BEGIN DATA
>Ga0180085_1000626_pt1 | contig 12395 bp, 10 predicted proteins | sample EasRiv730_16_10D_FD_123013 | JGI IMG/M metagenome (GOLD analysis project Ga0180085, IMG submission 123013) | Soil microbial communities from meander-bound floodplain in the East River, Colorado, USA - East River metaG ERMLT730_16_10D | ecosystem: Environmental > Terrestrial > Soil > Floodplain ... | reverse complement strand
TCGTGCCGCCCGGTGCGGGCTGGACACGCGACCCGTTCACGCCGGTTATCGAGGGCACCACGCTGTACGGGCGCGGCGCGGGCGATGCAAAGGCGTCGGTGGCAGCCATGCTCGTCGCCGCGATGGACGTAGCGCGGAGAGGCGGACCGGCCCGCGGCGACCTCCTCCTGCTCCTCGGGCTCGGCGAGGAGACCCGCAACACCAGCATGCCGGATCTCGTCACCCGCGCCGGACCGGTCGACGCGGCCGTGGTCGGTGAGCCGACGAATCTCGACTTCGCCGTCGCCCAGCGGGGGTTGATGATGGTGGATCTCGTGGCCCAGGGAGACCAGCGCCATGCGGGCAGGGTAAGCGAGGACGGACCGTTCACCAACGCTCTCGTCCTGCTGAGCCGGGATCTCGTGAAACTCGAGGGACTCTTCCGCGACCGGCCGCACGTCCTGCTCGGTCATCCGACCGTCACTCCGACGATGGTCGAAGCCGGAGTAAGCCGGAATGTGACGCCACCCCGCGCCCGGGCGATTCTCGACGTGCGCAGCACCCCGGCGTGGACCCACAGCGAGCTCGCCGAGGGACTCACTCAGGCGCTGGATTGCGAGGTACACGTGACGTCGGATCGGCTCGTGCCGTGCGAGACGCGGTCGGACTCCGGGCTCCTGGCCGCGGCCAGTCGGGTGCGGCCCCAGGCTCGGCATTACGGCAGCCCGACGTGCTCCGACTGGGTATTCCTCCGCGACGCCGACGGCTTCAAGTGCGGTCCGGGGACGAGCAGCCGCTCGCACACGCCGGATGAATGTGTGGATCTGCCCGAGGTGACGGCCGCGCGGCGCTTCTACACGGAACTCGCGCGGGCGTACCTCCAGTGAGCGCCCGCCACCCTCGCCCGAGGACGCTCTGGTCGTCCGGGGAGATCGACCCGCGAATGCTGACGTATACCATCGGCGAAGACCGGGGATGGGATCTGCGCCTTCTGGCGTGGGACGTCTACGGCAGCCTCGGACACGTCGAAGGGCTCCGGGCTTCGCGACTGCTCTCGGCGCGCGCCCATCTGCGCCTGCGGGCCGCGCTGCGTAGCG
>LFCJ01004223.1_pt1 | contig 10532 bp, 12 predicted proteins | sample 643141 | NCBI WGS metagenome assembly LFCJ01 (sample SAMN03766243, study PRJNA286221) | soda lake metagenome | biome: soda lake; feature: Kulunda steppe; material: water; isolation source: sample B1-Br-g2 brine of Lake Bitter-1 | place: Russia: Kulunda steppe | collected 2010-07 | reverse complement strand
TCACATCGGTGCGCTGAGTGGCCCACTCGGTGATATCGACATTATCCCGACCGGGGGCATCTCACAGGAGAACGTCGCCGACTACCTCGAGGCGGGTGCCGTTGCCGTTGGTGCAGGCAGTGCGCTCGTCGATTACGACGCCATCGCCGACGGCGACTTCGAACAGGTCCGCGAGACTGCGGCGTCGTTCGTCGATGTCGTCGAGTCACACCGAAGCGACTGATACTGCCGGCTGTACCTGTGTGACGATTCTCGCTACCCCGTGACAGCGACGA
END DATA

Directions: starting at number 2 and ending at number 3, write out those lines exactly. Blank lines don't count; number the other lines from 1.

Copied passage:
TCGTGCCGCCCGGTGCGGGCTGGACACGCGACCCGTTCACGCCGGTTATCGAGGGCACCACGCTGTACGGGCGCGGCGCGGGCGATGCAAAGGCGTCGGTGGCAGCCATGCTCGTCGCCGCGATGGACGTAGCGCGGAGAGGCGGACCGGCCCGCGGCGACCTCCTCCTGCTCCTCGGGCTCGGCGAGGAGACCCGCAACACCAGCATGCCGGATCTCGTCACCCGCGCCGGACCGGTCGACGCGGCCGTGGTCGGTGAGCCGACGAATCTCGACTTCGCCGTCGCCCAGCGGGGGTTGATGATGGTGGATCTCGTGGCCCAGGGAGACCAGCGCCATGCGGGCAGGGTAAGCGAGGACGGACCGTTCACCAACGCTCTCGTCCTGCTGAGCCGGGATCTCGTGAAACTCGAGGGACTCTTCCGCGACCGGCCGCACGTCCTGCTCGGTCATCCGACCGTCACTCCGACGATGGTCGAAGCCGGAGTAAGCCGGAATGTGACGCCACCCCGCGCCCGGGCGATTCTCGACGTGCGCAGCACCCCGGCGTGGACCCACAGCGAGCTCGCCGAGGGACTCACTCAGGCGCTGGATTGCGAGGTACACGTGACGTCGGATCGGCTCGTGCCGTGCGAGACGCGGTCGGACTCCGGGCTCCTGGCCGCGGCCAGTCGGGTGCGGCCCCAGGCTCGGCATTACGGCAGCCCGACGTGCTCCGACTGGGTATTCCTCCGCGACGCCGACGGCTTCAAGTGCGGTCCGGGGACGAGCAGCCGCTCGCACACGCCGGATGAATGTGTGGATCTGCCCGAGGTGACGGCCGCGCGGCGCTTCTACACGGAACTCGCGCGGGCGTACCTCCAGTGAGCGCCCGCCACCCTCGCCCGAGGACGCTCTGGTCGTCCGGGGAGATCGACCCGCGAATGCTGACGTATACCATCGGCGAAGACCGGGGATGGGATCTGCGCCTTCTGGCGTGGGACGTCTACGGCAGCCTCGGACACGTCGAAGGGCTCCGGGCTTCGCGACTGCTCTCGGCGCGCGCCCATCTGCGCCTGCGGGCCGCGCTGCGTAGCG
>LFCJ01004223.1_pt1 | contig 10532 bp, 12 predicted proteins | sample 643141 | NCBI WGS metagenome assembly LFCJ01 (sample SAMN03766243, study PRJNA286221) | soda lake metagenome | biome: soda lake; feature: Kulunda steppe; material: water; isolation source: sample B1-Br-g2 brine of Lake Bitter-1 | place: Russia: Kulunda steppe | collected 2010-07 | reverse complement strand